An experimental drug seems to slow down the progression of Alzheimer's disease.

Scientists reported at the Clinical Trials on Alzheimer's Disease meeting in San Francisco that the drug lecanemab reduced the rate of cognitive decline in people with Alzheimer's disease.

The study was published in two different journals.

The people who received lecanemab scored about half a point better on a mental functioning scale than the people who didn't.

Dr. Christopher van Dyck gave an overview of the study at the meeting and said the results were "real and robust."

The National Institute on Aging was not involved in the study.

It's not likely that these differences will be noticed by individual patients in their daily lives.

His views are his own, and he is not speaking for the National Institute of Health, which is part of the National Institutes of Health.

One in five people who got lecanemab had an adverse event such as swelling or bleeding in the brain. People reported headaches and other symptoms.

Two deaths have been linked to the treatment.

Most side effects are moderate, according to Dr. Marwan Sabbagh of the Barrow Neurological Institute. The number of brain scans that showed abnormality was within expectations.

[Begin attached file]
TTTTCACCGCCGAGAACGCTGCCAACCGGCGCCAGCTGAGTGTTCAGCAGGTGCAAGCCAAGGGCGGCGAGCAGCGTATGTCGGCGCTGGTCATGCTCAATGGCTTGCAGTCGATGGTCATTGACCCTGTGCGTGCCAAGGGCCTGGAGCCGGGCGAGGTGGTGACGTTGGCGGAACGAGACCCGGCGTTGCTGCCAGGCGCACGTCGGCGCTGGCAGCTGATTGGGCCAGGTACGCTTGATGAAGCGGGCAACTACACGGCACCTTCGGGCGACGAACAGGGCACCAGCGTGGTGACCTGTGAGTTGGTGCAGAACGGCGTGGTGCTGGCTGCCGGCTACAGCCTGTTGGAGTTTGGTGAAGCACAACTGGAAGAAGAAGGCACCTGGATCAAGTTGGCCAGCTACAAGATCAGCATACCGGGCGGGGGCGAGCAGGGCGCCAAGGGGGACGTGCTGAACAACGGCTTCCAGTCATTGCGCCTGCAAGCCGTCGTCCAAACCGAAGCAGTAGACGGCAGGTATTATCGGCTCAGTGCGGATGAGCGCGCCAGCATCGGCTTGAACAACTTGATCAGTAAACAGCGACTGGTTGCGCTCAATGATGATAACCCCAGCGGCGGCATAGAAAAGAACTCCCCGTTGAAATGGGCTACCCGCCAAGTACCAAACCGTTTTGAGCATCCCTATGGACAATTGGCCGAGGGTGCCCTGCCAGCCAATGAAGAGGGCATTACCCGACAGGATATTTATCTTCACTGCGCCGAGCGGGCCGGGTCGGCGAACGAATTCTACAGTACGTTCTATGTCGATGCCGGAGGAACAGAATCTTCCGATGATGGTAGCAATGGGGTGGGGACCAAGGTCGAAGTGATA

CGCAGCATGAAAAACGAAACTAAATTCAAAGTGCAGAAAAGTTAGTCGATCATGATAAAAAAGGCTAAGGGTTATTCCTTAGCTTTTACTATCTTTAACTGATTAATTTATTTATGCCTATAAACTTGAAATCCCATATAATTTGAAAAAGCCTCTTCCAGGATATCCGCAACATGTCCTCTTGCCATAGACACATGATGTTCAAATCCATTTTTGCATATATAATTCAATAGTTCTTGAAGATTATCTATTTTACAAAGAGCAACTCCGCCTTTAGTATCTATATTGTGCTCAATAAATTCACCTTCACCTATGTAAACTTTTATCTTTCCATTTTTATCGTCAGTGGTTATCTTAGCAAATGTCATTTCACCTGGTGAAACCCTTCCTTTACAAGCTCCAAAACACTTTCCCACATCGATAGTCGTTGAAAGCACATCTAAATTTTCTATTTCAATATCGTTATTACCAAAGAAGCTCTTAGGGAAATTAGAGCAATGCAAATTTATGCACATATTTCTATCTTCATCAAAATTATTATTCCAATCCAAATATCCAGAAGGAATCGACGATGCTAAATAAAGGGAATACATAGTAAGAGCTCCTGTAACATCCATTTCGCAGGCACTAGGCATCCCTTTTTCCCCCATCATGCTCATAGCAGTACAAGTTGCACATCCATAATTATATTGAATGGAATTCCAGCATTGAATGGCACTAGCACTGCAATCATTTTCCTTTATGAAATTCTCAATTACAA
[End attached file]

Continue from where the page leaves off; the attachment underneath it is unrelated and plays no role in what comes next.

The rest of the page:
The risks of lecanemab may outweigh its benefits for some patients.

Lecanemab is being developed by two companies.

After many years of frustration and failure for companies trying to develop drugs to clear amyloid from the brain, lecanemab appears to have succeeded.

Aduhelm is the only amyloid drug approved by the FDA.

After an FDA advisory committee voted against approval, the drug was approved in 2021.

Medicare only covers Aduhelm for patients in a clinical trial, which has slowed sales.

Alzheimer's patients and their families are anticipating lecanemab despite its limitations.

Michael Zuendel has taken Aduhelm since he was diagnosed with mild cognitive impairment, an early stage of Alzheimer's. I don't have time to wait for the best study.

Zuendel is optimistic that the FDA will approve the drug.

The FDA is expected to make a decision in January.